What if I told you that you can feel good about your weight loss journey, regardless of what the scale says?
Today’s topic has been inspired by a couple of clients I’ve spoken with in the past week. They’ve been focused on the number(s) on the scale, and had been getting discouraged when there aren’t consistent daily or weekly signs of progress being made. While weighing yourself is the most well-known basis of measurement for weight loss, it’s far from the only one, and is one you shouldn’t knock yourself over.
Your weight can be affected by a million different things. If you eat a fibrous or salty meal the night before you weigh-in, there’s a very good chance that you’ll see either stagnation on the scale, or a weight increase. If you’re more stressed than usual, your body will produce excess levels of the hormone cortisol, which leads to inflammation, and thus, weight gain.
Many of my clients come to me weighing themselves every single day at various times of the day. Before I get into other data points to consider, from a pure logic standpoint, this is not a practice you want to partake in. Your weight can fluctuate by up to 5 pounds based upon when the weigh-in is being done. Plus, weighing yourself daily makes you a “slave to the scale.” I know this because that’s what I used to do during my two year plateau. Imagine weighing in every day for 730 straight days and not getting below a certain weight range. There are other ways to measure your progress outside of the scale. And there’s even more data you can use to assess your progress.
Body Measurements: Using a tape measurer, you can take your body measurements every Thursday, which is the day that I ask my weight loss clients to weigh-in, and keep track of their measurements and other progress data. The Weight Loss by Pete Fitness App has detailed instructions on how to do this.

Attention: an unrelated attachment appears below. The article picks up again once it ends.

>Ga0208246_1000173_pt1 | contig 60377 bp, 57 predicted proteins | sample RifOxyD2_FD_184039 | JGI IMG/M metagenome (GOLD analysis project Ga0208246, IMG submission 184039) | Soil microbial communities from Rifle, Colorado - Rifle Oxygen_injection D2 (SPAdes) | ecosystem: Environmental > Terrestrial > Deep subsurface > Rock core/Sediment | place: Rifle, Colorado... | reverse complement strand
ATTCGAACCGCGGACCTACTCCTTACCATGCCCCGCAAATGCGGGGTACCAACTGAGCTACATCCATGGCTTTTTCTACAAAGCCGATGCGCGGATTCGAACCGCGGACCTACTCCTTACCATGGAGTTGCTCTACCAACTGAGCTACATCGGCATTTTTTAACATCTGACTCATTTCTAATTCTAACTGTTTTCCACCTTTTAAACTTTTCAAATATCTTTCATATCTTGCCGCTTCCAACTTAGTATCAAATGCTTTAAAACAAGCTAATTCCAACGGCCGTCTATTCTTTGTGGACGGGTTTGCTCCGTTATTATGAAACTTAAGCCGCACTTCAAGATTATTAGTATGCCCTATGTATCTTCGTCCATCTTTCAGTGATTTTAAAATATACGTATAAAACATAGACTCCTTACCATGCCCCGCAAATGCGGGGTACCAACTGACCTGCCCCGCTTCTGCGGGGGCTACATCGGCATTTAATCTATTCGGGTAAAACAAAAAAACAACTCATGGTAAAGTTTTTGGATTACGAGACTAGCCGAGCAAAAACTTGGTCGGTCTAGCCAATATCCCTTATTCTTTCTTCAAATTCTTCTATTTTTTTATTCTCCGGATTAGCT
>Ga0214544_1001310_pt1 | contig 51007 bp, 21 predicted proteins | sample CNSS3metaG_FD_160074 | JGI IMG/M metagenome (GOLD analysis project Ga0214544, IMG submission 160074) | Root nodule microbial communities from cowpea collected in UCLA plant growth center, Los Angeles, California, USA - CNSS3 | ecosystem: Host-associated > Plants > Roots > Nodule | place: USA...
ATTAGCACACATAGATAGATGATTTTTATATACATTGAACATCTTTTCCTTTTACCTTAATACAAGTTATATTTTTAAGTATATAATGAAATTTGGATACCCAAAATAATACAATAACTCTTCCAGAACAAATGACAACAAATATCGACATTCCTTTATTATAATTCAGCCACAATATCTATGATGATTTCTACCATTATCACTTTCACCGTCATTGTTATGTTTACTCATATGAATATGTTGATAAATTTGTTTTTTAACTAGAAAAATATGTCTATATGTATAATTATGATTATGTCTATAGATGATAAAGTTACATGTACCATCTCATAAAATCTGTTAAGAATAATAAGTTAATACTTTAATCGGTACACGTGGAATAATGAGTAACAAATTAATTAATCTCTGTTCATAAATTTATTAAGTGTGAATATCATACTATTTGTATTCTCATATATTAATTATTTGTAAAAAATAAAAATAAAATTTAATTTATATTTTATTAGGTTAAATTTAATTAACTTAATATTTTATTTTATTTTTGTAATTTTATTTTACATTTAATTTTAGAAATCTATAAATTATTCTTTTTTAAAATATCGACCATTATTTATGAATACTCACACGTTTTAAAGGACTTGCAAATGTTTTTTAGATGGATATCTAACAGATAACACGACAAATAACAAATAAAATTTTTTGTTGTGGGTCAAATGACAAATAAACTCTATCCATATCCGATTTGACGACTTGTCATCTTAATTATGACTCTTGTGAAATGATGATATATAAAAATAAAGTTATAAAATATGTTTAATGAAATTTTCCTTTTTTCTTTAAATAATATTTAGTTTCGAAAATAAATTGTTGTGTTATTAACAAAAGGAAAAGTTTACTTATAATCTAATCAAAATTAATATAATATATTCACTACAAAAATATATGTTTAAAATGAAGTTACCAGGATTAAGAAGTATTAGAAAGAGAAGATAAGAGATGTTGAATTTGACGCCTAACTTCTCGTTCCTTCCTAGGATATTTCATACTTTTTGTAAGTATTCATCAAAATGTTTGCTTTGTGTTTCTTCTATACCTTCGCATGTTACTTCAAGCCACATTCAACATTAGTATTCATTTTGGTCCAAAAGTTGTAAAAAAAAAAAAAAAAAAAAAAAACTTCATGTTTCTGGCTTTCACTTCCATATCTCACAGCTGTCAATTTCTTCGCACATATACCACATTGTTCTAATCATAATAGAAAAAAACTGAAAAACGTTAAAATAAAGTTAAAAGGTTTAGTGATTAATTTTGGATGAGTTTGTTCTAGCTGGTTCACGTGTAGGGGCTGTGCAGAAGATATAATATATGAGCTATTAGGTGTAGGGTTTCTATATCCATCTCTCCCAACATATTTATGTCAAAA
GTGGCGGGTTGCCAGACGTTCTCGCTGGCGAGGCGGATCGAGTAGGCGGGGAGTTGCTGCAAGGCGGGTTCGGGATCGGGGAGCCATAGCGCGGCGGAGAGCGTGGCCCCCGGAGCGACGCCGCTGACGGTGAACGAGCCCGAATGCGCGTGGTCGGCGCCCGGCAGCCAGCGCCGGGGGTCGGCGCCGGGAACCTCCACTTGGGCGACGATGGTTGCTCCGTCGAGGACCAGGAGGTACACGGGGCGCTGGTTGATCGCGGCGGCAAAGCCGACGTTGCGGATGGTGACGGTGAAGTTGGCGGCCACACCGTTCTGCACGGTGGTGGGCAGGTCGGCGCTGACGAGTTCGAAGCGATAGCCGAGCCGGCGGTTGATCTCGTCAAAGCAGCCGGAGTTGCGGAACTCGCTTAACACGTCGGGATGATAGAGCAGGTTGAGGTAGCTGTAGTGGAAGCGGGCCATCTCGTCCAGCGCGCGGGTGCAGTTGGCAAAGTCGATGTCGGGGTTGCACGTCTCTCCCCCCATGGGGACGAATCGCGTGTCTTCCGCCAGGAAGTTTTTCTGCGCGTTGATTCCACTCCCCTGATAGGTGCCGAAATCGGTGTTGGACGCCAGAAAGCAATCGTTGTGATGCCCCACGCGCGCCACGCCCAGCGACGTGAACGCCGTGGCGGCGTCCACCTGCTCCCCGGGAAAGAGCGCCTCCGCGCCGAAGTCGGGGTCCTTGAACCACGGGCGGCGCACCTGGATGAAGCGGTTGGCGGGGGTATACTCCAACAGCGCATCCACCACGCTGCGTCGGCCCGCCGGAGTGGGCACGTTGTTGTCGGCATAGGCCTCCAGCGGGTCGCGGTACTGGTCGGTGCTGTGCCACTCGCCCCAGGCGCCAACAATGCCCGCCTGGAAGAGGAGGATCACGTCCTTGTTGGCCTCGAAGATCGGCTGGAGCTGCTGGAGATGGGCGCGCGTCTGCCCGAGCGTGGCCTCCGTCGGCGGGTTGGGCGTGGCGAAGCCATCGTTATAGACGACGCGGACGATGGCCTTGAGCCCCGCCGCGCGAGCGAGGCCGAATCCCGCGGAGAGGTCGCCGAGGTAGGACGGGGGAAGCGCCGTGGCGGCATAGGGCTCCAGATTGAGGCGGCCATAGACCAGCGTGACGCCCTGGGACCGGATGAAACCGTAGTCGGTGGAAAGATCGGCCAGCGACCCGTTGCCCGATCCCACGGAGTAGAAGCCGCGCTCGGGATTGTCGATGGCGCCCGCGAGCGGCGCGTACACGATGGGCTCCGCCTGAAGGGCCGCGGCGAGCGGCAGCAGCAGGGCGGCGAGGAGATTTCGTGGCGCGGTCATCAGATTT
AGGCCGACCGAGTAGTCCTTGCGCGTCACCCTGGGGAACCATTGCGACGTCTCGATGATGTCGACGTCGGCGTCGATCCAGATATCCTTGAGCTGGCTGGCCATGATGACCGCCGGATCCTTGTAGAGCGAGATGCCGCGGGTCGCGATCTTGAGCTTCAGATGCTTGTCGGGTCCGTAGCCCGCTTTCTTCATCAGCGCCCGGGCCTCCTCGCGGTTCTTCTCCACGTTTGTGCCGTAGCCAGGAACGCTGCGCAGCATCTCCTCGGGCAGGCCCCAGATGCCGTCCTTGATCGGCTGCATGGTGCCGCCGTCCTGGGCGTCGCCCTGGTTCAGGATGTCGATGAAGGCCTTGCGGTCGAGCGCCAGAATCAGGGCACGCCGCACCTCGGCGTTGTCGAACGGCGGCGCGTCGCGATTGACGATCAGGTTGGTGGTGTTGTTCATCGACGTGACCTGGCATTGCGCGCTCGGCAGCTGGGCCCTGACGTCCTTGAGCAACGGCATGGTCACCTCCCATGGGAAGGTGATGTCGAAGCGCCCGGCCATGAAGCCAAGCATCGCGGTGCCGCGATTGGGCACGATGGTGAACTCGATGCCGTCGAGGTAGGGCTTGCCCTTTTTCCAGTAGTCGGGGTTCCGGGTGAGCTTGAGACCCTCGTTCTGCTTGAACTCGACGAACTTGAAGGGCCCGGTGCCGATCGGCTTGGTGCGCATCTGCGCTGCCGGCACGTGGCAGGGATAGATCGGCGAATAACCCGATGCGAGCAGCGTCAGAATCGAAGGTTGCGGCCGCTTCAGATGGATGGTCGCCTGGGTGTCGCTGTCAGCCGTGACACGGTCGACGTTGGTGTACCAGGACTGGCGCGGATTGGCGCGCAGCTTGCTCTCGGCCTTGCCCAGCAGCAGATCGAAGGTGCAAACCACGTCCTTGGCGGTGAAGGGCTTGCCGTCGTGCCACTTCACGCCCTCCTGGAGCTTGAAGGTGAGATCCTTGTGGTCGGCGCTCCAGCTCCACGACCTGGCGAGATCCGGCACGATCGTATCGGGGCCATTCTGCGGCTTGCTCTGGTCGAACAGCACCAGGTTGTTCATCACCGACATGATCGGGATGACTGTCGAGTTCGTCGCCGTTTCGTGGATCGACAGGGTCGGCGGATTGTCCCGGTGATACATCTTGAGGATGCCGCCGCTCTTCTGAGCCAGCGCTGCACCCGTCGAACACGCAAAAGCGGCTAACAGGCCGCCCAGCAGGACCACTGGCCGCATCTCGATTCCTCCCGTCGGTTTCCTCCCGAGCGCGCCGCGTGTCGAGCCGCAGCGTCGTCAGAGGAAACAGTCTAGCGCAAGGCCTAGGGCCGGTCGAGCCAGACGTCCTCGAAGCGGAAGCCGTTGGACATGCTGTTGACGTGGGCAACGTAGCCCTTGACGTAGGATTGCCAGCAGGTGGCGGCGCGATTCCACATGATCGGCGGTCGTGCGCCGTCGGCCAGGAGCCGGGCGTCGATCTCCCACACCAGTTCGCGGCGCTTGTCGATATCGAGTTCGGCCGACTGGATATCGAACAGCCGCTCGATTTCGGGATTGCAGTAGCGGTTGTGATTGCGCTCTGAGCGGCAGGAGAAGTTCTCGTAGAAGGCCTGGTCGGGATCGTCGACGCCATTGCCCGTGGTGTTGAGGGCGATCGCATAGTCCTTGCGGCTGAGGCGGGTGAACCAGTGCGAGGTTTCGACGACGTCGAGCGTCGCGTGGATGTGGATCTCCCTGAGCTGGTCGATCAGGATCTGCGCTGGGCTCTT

Progress Photos: Sometimes, when the scale doesn’t move, you can still see progress by taking weekly progress photos. All you have to do is take a photo of yourself on your smartphone from the front, the side and the back, and gauge your progress week to week. If you’re doing the right things nutritionally and fitness-wise, you’ll see some progress each and every week in the photos.
Try It On Again: If you no longer fit into one of your favorite articles of clothing, whether it be a shirt, a dress, a suit, etc., then you may want to try those on every week when you check your progress. If it fits any better, or actually fits again, then you know you’re on the right track.
Base It On How You Feel: I have a couple of clients who refuse to weigh themselves. They feel better on my program, they know they’re doing the right things for their health and thus, they can care less what some arbitrary number on their scale says. If you’re looking and feeling better, that’s all that truly matters. Everything else, while certainly measures of progress, shouldn’t define your journey.
Pete Weintraub is a local permanent weight loss specialist. Visit www.weightlossbypete.com, email firstname.lastname@example.org or call 516-659-0195 to learn more.